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 Land & Sea, Brink Productions Land & Sea, Brink Productions
photo Chris Herzfeld
THE PUBLICITY PHOTOGRAPH FOR BRINK PRODUCTIONS’ LAND AND SEA IS EVOCATIVE. THE LANDSCAPE IS UNMISTAKEABLY SOUTH AUSTRALIAN, JUST SOUTH OF ADELAIDE, I GUESS. THE DRY LAND FORM IS LOW, THE FLAT SEA IS SHALLOW, AND THE SKY IS BRIGHT WHITE-BLUE. IN THE FOREGROUND, A FIGURE IN PYJAMAS SITS IN A BATHTUB, HEAD TURNED TO THE HORIZON, AND ROWS WITH TREE BRANCHES AS OARS AS IF OUT TO SEA.

The composition of this photograph encodes the settler lifestyle of Australia. Between land and sky the sea intervenes as the past-and-future medium of arrival and departure. In other Australian plays, I have learnt to read this turning of the face to the horizon, to where sea and sky meet in the beyond, as a white man’s aspiration, a neo-spiritual gesture that would transcend the hard politics of the land.

A publicity photograph is not performance. In the flow of production, it is created early on. It announces an aesthetic impetus, but does not govern the direction. Yet visual meanings are associative, part of a chain of meanings that seep into the experience of stage action and set design. In Nicki Bloom’s new play there is a beach. A man is washed ashore. His face is washed and, in a ritual, whipped with wet branches from a tree. Later there is an imaginary bathtub. But the script never settles on the image. It is also quite elusive in signifying time and place.

Wendy Todd’s design for Land and Sea is beautifully conceived. The Queen’s Theatre is Adelaide’s oldest; its old walls and iron roof enclose a deep expanse of space. Our chairs are arranged half-way around a circle of pale sand enclosed in billowing white drapes. At first, the curtains remain drawn. We watch the first scene play out through diaphanous panels. These are removed, creating wave-like scallops, defining the edge of a circus ring space. Later the curtains are fully raised, and then the action partly transitions into a realistic box set.

Director Chris Drummond explains that he and Bloom share an interest in the contemporary theatre of German director Christoph Marthaler (see RT76, p8). The elusive play of time and place in Bloom’s script suits the post-dramatic. But this production also shares its tent-theatre aesthetic and Brechtian musicality with the legacy of the ‘new wave’ Sydney-style. Actors entering and exiting mid-way through the audience recalls the distinctive architecture of the Stables and Belvoir. There are stylistic echoes of the colonial plays of the 1970s, John Bell’s Shakespeares at Nimrod, Louis Nowra’s The Golden Age, Michael Gow’s Away and Neil Armfield’s production of Cloudstreet. The costuming is loose, unbuttoned, in the pale earth colours of the colony. Elemental props—a basket of eggs, a ukulele, cardboard signs, a bottle—are handled with simple theatricality.

Land & Sea, Brink Productions Land & Sea, Brink Productions
photo Chris Herzfeld
The performers play character strings in related stories, starting with a settler scene where food is scarce and lighting is by hurricane lamp. Mr Greene (Rory Walker) sends his daughter Vera (Danielle Catanzariti) to gather eggs, and colludes with neighbour Essie (Jacqy Phillips) to inhibit Vera’s excitement when Poor Tom (Thomas Conroy) is washed up on the beach. Next the settler story translates into a family melodrama of displaced aristocracy and misrecognised relations with King Billy (Walker), Queen Esther (Phillips), Prince Tomason (Conroy) and his lost love Vera the True (Catanzariti). Later, in the present, the young lovers are homeless, strangers to each other, on the beach and cold—with only alcohol, Hawaiian melodies and their imaginations to keep them warm.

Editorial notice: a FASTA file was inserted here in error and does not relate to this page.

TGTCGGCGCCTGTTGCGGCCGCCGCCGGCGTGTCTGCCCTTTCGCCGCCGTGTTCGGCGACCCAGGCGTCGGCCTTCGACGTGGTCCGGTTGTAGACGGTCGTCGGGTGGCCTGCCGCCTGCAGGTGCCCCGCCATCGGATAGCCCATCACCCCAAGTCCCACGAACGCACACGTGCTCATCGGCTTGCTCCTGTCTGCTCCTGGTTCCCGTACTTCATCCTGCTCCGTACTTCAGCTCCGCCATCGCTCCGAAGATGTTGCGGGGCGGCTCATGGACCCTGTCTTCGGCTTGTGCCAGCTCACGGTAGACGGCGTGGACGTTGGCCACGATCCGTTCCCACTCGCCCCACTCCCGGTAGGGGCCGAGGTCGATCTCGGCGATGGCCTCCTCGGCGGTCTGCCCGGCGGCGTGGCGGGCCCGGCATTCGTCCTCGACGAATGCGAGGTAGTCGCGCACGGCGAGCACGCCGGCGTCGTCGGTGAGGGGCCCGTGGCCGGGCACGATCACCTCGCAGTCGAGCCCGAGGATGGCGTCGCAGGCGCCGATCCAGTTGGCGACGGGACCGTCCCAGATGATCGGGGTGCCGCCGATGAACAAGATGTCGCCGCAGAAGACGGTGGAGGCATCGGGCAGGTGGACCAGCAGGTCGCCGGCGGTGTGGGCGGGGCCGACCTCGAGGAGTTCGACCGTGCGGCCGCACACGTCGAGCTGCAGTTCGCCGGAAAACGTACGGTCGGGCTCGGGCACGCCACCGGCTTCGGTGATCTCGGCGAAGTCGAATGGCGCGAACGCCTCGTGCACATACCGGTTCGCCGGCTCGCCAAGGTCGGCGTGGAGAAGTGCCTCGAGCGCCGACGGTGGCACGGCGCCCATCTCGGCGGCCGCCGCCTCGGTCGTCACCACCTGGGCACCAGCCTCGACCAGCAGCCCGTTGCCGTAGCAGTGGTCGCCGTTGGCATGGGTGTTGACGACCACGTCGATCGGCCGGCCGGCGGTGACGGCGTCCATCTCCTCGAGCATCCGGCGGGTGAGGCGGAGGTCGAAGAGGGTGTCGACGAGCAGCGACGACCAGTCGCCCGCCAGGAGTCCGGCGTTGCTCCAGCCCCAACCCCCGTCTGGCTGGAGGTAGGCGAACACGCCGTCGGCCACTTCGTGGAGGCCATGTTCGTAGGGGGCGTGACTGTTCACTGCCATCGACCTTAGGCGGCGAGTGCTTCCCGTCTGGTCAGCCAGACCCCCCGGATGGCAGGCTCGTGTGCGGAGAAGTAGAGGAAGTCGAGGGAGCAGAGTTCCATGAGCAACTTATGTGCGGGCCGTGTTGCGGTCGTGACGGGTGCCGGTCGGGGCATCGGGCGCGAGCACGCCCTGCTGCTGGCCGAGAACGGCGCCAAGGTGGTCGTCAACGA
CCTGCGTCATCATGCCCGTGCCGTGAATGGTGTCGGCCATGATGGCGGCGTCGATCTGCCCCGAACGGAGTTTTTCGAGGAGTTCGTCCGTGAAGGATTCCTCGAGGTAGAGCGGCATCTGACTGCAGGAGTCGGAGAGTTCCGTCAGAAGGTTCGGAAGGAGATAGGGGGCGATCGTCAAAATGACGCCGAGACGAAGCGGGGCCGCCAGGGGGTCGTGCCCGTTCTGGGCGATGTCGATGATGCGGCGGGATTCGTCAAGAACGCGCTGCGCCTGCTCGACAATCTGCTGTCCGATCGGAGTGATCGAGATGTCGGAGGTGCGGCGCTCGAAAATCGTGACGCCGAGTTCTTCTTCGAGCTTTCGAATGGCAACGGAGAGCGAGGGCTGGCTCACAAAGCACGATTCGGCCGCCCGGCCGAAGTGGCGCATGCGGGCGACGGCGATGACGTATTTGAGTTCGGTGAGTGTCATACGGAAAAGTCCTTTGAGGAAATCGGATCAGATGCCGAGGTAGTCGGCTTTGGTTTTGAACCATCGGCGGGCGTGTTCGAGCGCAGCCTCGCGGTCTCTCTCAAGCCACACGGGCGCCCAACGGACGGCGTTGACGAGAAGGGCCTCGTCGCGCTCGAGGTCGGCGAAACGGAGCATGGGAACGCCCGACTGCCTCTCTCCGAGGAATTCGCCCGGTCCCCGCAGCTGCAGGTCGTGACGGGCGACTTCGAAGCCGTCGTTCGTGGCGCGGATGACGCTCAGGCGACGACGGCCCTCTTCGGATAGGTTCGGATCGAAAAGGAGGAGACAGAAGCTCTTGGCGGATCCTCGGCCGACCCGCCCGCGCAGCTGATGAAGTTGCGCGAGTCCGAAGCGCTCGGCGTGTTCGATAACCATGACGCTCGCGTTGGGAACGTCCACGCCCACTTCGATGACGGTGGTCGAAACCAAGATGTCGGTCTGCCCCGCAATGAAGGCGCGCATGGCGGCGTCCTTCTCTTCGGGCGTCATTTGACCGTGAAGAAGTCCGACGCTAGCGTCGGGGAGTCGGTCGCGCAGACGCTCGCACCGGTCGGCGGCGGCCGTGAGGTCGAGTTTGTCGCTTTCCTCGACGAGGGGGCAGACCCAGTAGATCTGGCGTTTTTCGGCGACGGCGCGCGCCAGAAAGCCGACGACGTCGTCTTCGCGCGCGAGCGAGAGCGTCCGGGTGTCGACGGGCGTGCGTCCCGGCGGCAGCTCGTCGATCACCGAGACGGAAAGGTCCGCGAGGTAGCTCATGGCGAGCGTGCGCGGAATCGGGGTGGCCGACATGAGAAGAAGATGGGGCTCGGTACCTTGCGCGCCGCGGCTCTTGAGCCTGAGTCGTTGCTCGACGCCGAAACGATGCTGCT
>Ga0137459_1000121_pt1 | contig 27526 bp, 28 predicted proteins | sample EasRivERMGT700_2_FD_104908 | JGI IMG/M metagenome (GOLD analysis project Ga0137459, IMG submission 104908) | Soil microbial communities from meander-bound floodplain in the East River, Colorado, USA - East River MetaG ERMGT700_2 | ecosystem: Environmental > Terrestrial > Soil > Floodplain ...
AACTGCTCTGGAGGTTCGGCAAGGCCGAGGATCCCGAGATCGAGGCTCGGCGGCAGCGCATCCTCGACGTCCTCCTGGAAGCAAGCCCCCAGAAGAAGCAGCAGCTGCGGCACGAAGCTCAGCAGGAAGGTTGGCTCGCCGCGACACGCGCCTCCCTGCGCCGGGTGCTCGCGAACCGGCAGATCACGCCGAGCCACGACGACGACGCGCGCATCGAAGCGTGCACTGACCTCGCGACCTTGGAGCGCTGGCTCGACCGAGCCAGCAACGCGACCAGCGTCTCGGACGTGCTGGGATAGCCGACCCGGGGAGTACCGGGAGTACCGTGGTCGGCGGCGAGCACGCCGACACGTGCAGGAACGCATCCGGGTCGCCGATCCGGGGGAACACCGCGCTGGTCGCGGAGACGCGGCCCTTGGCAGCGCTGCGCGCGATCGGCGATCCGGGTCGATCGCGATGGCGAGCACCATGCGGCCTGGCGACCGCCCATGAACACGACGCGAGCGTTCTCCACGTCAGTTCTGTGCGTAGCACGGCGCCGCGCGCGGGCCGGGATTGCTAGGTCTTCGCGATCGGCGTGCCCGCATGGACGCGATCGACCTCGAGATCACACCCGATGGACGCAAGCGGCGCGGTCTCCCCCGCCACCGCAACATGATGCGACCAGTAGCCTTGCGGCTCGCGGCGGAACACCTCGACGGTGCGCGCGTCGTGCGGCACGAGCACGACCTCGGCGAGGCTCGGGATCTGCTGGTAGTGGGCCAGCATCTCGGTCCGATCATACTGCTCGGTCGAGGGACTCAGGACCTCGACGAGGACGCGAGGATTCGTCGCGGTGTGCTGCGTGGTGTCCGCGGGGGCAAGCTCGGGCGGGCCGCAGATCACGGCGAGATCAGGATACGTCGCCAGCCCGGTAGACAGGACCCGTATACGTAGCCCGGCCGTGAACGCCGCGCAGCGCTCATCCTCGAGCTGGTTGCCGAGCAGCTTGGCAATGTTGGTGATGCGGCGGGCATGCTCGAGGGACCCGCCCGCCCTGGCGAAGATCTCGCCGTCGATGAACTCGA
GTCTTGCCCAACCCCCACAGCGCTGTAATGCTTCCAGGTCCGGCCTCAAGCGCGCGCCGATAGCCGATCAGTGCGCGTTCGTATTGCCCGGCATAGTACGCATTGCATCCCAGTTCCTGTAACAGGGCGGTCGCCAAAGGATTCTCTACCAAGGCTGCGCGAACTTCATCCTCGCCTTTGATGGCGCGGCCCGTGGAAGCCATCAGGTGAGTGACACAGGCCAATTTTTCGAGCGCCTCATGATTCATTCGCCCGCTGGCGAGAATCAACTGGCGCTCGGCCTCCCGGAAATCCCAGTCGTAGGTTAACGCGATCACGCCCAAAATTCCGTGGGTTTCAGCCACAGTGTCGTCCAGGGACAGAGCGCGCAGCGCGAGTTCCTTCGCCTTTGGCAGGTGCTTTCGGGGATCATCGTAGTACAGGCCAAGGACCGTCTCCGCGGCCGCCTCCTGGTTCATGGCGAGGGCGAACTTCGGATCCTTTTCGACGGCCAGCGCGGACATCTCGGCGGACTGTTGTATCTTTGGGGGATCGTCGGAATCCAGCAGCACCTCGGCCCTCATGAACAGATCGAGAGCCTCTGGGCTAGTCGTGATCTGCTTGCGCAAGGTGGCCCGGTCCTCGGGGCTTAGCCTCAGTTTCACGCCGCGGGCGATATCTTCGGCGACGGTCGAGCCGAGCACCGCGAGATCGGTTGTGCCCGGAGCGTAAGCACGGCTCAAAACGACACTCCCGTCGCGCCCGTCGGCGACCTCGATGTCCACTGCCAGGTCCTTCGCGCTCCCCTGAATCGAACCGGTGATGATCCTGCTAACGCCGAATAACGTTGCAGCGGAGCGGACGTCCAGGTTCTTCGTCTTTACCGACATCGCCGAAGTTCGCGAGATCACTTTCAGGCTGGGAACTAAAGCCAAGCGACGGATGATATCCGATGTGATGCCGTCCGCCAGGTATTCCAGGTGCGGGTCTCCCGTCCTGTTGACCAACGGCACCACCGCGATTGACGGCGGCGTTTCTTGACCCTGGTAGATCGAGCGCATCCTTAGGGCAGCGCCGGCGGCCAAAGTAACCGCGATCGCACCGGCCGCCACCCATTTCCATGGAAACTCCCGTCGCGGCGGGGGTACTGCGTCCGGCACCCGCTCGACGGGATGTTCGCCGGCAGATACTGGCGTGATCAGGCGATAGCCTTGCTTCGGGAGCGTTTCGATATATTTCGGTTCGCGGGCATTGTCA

Music is omnipresent: medieval ostinatos, Christmas lullabies, an aria from Gluck’s Orfeo, French nursery rhymes, echoes of Dietrich and Satie. These snatches are delivered by the performers—Jacqy Phillips sings throaty cabaret in French, German and Russian—with Hilary Kleinig on cello, piano and sound effects. But this is ‘post-melodramatic’ theatre: the music doesn’t amplify the characters’ emotions; it heightens the performers’ contributions to scenography.

Beyond the sand-circle and white curtains, the box set is hidden with black flats. The reveal is somewhat clumsy. But the scene set in this house—with its 1930s furnishings, its dark wooden doors and window frames, its wartime speeches on the radio and a ringing telephone that delivers death—is the play’s most imaginative transportation. I enjoyed the lurch of this phase shift into a different space. I wanted to move with the production into the house—and then onto the land. But, in the spirit of circular completion, the performers are lured back onto the sand to gaze—beyond us, through us—to the horizon of sea and sky.


Brink Productions, Land & Sea, writer Nicki Bloom, director Chris Drummond, performers Rory Walker, Danielle Cantanzariti, Jacqy Phillips, Thomas Conroy, designer Wendy Todd, music director Hilary Kleinig, lighting designer Geoff Cobham, producer Kay Jamieson; Queen’s Theatre, Adelaide, May 12-26

RealTime issue #109 June-July 2012 pg. 25

© Jonathan Bollen; for permission to reproduce apply to realtime@realtimearts.net

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